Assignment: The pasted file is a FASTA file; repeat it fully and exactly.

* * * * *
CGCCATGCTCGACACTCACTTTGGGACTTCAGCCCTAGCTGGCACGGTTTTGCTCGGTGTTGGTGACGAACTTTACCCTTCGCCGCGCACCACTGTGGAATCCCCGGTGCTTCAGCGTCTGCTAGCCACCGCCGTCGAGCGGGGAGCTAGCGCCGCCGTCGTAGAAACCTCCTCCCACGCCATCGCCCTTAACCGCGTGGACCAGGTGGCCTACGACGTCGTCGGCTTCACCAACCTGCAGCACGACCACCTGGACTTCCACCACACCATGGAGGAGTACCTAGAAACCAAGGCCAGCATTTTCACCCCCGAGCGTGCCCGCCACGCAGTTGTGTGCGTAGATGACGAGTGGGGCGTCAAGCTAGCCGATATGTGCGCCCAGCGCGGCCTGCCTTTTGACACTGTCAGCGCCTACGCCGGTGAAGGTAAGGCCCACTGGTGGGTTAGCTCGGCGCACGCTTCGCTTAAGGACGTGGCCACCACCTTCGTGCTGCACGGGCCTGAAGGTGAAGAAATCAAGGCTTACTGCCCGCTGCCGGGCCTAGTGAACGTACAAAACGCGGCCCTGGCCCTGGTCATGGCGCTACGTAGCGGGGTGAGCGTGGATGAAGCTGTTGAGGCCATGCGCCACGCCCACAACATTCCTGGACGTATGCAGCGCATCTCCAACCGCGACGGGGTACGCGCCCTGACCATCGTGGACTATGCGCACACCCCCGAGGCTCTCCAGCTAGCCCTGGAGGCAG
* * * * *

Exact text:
CGCCATGCTCGACACTCACTTTGGGACTTCAGCCCTAGCTGGCACGGTTTTGCTCGGTGTTGGTGACGAACTTTACCCTTCGCCGCGCACCACTGTGGAATCCCCGGTGCTTCAGCGTCTGCTAGCCACCGCCGTCGAGCGGGGAGCTAGCGCCGCCGTCGTAGAAACCTCCTCCCACGCCATCGCCCTTAACCGCGTGGACCAGGTGGCCTACGACGTCGTCGGCTTCACCAACCTGCAGCACGACCACCTGGACTTCCACCACACCATGGAGGAGTACCTAGAAACCAAGGCCAGCATTTTCACCCCCGAGCGTGCCCGCCACGCAGTTGTGTGCGTAGATGACGAGTGGGGCGTCAAGCTAGCCGATATGTGCGCCCAGCGCGGCCTGCCTTTTGACACTGTCAGCGCCTACGCCGGTGAAGGTAAGGCCCACTGGTGGGTTAGCTCGGCGCACGCTTCGCTTAAGGACGTGGCCACCACCTTCGTGCTGCACGGGCCTGAAGGTGAAGAAATCAAGGCTTACTGCCCGCTGCCGGGCCTAGTGAACGTACAAAACGCGGCCCTGGCCCTGGTCATGGCGCTACGTAGCGGGGTGAGCGTGGATGAAGCTGTTGAGGCCATGCGCCACGCCCACAACATTCCTGGACGTATGCAGCGCATCTCCAACCGCGACGGGGTACGCGCCCTGACCATCGTGGACTATGCGCACACCCCCGAGGCTCTCCAGCTAGCCCTGGAGGCAG